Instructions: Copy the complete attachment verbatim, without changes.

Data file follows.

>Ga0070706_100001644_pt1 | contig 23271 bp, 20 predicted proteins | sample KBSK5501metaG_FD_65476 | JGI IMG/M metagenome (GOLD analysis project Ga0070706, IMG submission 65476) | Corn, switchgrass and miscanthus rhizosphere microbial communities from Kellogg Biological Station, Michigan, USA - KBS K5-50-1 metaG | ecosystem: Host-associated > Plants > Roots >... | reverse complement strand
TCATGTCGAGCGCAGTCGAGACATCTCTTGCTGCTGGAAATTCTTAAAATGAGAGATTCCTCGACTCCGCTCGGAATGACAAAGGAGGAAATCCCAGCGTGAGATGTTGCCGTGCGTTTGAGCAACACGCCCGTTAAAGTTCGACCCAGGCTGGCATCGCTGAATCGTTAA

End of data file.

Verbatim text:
>Ga0070706_100001644_pt1 | contig 23271 bp, 20 predicted proteins | sample KBSK5501metaG_FD_65476 | JGI IMG/M metagenome (GOLD analysis project Ga0070706, IMG submission 65476) | Corn, switchgrass and miscanthus rhizosphere microbial communities from Kellogg Biological Station, Michigan, USA - KBS K5-50-1 metaG | ecosystem: Host-associated > Plants > Roots >... | reverse complement strand
TCATGTCGAGCGCAGTCGAGACATCTCTTGCTGCTGGAAATTCTTAAAATGAGAGATTCCTCGACTCCGCTCGGAATGACAAAGGAGGAAATCCCAGCGTGAGATGTTGCCGTGCGTTTGAGCAACACGCCCGTTAAAGTTCGACCCAGGCTGGCATCGCTGAATCGTTAA